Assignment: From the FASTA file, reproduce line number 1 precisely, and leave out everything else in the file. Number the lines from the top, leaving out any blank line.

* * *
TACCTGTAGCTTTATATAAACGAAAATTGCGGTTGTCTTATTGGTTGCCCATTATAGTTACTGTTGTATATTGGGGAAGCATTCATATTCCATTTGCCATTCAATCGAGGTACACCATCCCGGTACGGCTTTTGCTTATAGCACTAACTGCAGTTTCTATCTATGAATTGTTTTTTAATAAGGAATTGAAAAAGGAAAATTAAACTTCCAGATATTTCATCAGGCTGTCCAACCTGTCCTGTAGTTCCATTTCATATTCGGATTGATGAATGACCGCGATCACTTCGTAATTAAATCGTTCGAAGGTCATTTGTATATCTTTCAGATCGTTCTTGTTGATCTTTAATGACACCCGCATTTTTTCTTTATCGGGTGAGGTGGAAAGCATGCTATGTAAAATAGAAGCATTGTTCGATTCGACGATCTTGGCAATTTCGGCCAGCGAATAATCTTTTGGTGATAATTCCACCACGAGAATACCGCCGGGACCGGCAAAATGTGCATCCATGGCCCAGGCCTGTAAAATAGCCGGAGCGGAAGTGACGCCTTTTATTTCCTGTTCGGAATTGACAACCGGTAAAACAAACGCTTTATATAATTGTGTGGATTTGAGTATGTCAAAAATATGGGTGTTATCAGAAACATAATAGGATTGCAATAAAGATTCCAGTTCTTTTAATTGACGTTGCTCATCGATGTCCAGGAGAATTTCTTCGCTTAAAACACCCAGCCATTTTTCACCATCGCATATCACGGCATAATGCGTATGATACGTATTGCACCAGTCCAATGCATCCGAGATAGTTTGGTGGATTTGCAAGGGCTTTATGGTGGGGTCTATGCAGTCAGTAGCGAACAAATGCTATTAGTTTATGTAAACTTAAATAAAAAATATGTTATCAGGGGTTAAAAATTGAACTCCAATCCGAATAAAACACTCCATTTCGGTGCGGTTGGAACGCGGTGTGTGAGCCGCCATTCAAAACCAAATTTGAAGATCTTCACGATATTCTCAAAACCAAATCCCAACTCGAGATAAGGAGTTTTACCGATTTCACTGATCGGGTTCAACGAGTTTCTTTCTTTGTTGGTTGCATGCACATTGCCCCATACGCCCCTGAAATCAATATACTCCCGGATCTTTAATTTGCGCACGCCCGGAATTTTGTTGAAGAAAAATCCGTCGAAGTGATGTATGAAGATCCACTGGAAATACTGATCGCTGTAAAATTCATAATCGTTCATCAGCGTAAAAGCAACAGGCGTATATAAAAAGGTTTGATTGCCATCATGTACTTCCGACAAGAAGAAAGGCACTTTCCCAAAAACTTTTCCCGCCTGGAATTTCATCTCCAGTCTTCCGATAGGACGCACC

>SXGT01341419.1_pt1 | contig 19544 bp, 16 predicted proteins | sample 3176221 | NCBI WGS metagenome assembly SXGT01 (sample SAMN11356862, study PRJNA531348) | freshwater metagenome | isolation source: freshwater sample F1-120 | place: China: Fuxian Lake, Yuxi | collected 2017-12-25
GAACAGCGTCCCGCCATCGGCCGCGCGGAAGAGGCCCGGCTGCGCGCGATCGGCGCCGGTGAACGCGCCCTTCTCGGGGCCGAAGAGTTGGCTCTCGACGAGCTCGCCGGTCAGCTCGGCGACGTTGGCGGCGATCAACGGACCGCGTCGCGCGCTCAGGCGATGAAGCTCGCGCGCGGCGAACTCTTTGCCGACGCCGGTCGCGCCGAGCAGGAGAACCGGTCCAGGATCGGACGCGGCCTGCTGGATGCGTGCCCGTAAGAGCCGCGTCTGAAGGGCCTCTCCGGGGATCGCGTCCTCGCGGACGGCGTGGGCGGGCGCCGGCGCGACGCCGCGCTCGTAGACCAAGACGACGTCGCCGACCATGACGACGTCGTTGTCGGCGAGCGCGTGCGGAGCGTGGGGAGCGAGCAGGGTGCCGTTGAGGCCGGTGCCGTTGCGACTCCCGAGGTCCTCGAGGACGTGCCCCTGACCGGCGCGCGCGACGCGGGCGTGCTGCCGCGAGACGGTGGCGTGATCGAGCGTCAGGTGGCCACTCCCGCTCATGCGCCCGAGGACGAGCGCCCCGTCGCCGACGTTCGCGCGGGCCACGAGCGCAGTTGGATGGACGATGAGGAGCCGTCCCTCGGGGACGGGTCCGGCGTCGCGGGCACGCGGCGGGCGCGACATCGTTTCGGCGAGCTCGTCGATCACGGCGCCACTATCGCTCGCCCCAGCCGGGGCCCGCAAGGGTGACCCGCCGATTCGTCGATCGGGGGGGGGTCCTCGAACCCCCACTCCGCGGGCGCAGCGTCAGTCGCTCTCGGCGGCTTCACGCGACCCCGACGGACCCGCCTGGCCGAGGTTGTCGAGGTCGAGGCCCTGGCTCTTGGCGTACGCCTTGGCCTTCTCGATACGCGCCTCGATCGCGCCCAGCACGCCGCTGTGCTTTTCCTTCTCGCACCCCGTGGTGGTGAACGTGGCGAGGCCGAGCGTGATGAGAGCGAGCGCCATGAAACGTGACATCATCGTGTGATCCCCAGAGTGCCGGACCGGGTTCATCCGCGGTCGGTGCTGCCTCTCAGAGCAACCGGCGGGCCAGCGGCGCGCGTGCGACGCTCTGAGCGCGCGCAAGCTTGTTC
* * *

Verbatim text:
TACCTGTAGCTTTATATAAACGAAAATTGCGGTTGTCTTATTGGTTGCCCATTATAGTTACTGTTGTATATTGGGGAAGCATTCATATTCCATTTGCCATTCAATCGAGGTACACCATCCCGGTACGGCTTTTGCTTATAGCACTAACTGCAGTTTCTATCTATGAATTGTTTTTTAATAAGGAATTGAAAAAGGAAAATTAAACTTCCAGATATTTCATCAGGCTGTCCAACCTGTCCTGTAGTTCCATTTCATATTCGGATTGATGAATGACCGCGATCACTTCGTAATTAAATCGTTCGAAGGTCATTTGTATATCTTTCAGATCGTTCTTGTTGATCTTTAATGACACCCGCATTTTTTCTTTATCGGGTGAGGTGGAAAGCATGCTATGTAAAATAGAAGCATTGTTCGATTCGACGATCTTGGCAATTTCGGCCAGCGAATAATCTTTTGGTGATAATTCCACCACGAGAATACCGCCGGGACCGGCAAAATGTGCATCCATGGCCCAGGCCTGTAAAATAGCCGGAGCGGAAGTGACGCCTTTTATTTCCTGTTCGGAATTGACAACCGGTAAAACAAACGCTTTATATAATTGTGTGGATTTGAGTATGTCAAAAATATGGGTGTTATCAGAAACATAATAGGATTGCAATAAAGATTCCAGTTCTTTTAATTGACGTTGCTCATCGATGTCCAGGAGAATTTCTTCGCTTAAAACACCCAGCCATTTTTCACCATCGCATATCACGGCATAATGCGTATGATACGTATTGCACCAGTCCAATGCATCCGAGATAGTTTGGTGGATTTGCAAGGGCTTTATGGTGGGGTCTATGCAGTCAGTAGCGAACAAATGCTATTAGTTTATGTAAACTTAAATAAAAAATATGTTATCAGGGGTTAAAAATTGAACTCCAATCCGAATAAAACACTCCATTTCGGTGCGGTTGGAACGCGGTGTGTGAGCCGCCATTCAAAACCAAATTTGAAGATCTTCACGATATTCTCAAAACCAAATCCCAACTCGAGATAAGGAGTTTTACCGATTTCACTGATCGGGTTCAACGAGTTTCTTTCTTTGTTGGTTGCATGCACATTGCCCCATACGCCCCTGAAATCAATATACTCCCGGATCTTTAATTTGCGCACGCCCGGAATTTTGTTGAAGAAAAATCCGTCGAAGTGATGTATGAAGATCCACTGGAAATACTGATCGCTGTAAAATTCATAATCGTTCATCAGCGTAAAAGCAACAGGCGTATATAAAAAGGTTTGATTGCCATCATGTACTTCCGACAAGAAGAAAGGCACTTTCCCAAAAACTTTTCCCGCCTGGAATTTCATCTCCAGTCTTCCGATAGGACGCACC